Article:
You are here
Study confirms IQAir effectiveness against mercury vapors, other dental-office contaminants
A major study demonstrated that IQAir air purifiers in a dental office effectively eliminate mercury vapor, formaldehyde, particulates, microorganisms, and odors. The study, “Improving Indoor Air Quality in Hospital Environments and Dental Practices with Modular Stand-Alone Air Cleaning Devices”, was conducted by the Institute of Hygiene at the University of Heidelberg. The researchers deliberately contaminated a test room with mercury vapor (16 mg/m) and tested the effectiveness of the IQAir Dental Pro air purifier in removing the mercury by turning the system on at various fan speeds. Taking measurements directly at the Dental Pro air outlet, no measurable level of mercury was detected. The researchers also tested an IQAir Dental Hg Flex Vac™, placing the system suction arm two meters from the exposed mercury source. The room air concentration of mercury was reduced from 16 mg/m to 2 mg/m within six minutes. In another experiment, the researchers positioned the suction arm of the Flex Vac directly above the mercury contamination source and found the test room air free of any mercury contamination, even at the lowest airflow rates.
The Heidelberg research team also tested the effectiveness of the IQAir GC™ ChemiSorber air purifier for removal of formaldehyde, another potential air quality issue in dental offices. The ChemiSorber system reduced a maximum formaldehyde concentration of 0.36 ppm down to less than 0.1 ppm in less than 60 minutes. And in a separate test, the IQAir Cleanroom H13™ system was tested and found to virtually clear the air in the test room of all particles, including microorganisms.
Air cleaning solutions for dental offices
The dental workplace can expose dentists, staff, and patients to a wide variety of air pollutants during routine dental work. The IQAir Dental Series was specifically developed to provide a flexible, effective and affordable air cleaning solution for dental offices.
Dental offices have high contaminant levels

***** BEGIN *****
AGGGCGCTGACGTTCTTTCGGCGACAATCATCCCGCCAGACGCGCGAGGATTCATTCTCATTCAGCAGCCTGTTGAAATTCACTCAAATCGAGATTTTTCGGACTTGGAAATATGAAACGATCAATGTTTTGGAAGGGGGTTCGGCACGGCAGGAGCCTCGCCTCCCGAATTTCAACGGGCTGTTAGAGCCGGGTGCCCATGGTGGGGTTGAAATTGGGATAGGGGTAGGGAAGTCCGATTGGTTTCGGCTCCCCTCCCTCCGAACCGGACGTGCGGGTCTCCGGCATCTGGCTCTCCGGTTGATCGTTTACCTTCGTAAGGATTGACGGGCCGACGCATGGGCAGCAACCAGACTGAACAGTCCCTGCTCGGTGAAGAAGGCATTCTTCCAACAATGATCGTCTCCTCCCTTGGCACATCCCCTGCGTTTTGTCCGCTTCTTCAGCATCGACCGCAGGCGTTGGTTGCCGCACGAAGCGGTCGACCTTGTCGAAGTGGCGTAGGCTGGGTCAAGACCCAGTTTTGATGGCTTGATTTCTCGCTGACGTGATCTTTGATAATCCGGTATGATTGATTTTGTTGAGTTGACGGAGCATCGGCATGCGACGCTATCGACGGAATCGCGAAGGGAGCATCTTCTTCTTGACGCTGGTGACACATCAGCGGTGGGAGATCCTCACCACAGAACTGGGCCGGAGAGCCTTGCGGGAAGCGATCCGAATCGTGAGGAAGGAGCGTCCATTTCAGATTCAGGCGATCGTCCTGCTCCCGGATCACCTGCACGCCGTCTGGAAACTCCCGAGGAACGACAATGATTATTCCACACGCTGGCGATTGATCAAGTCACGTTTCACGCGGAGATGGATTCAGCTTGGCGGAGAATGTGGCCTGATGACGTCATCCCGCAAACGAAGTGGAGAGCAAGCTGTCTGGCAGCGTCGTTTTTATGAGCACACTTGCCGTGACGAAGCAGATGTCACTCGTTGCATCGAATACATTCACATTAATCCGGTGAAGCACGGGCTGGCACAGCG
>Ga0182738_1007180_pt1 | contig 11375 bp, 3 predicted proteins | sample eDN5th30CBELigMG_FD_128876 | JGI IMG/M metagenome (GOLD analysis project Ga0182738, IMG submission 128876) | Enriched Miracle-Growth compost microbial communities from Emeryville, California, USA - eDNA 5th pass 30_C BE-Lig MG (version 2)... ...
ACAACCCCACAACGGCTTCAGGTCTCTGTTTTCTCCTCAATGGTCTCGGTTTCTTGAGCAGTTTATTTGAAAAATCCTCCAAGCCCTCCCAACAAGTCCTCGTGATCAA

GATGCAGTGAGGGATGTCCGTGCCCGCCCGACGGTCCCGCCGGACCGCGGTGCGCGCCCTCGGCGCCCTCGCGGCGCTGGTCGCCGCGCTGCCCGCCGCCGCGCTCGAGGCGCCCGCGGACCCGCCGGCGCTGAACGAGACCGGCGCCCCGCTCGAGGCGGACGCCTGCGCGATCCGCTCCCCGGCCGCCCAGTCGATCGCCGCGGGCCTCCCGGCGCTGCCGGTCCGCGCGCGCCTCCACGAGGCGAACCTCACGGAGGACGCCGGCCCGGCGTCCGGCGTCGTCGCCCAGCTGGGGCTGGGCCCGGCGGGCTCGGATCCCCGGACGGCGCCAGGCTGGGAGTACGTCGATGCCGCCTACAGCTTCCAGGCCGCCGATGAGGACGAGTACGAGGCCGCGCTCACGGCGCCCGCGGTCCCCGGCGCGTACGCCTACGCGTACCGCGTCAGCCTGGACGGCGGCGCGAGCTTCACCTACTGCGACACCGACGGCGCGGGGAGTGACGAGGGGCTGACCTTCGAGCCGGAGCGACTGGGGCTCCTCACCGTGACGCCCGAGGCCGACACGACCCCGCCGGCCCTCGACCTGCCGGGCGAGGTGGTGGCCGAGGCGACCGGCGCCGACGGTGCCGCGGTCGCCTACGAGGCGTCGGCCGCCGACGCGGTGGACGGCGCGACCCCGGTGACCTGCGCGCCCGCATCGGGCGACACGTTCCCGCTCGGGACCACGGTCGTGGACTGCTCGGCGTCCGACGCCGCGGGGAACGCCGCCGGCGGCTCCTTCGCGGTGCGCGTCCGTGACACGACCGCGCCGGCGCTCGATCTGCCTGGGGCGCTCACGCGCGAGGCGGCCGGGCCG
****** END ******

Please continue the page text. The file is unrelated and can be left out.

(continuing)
For dentists, staff, and patients, the execution of dental work and the use of various chemical compounds increase the risk of exposure to a range of potentially harmful airborne contaminants. Especially for dental staff, this exposure to potentially harmful air pollutants can be significantly higher than that of individuals in most indoor environments.
The use of high-speed drills and ultrasonic scaling equipment generates fine droplets that are light enough to stay airborne for hours. Bacteria and viruses, which are contained in these micro-droplets, are easily inhaled and constitute a potential source of infection.
Numerous studies show that dentists and their staff have higher than average levels of inorganic mercury (Hg) in their blood and urine. Mercury vapors can be released by the placement and the removal of amalgam fillings. They may also be released from office surfaces where they may have accumulated over years of usage.
Chemical disinfectants in a dental office are responsible for a generally unpleasant odor. Some disinfectants may also cause irritation and may have a sensitizing potential, especially for staff.
In order to effectively clean the air in a dental office, an air purifier must be able to capture both particles (microorganisms, droplets, dust) and gaseous chemicals (mercury vapors, gaseous organic compounds).
Control at the source is important
To capture drill aerosols and other pollutants generated by dental work on patients, an air cleaning system with extraction at source should be used. For general air quality improvement, an air cleaning system should be used at central locations within the dental procedure area.
The air cleaning systems should contain high-efficiency particulate filters as well as substantial gas phase filters for mercury vapors, disinfectants, and volatile organic compounds.
Commercial Get Started Bar - US
Request a Bid
Talk to an Applications Engineer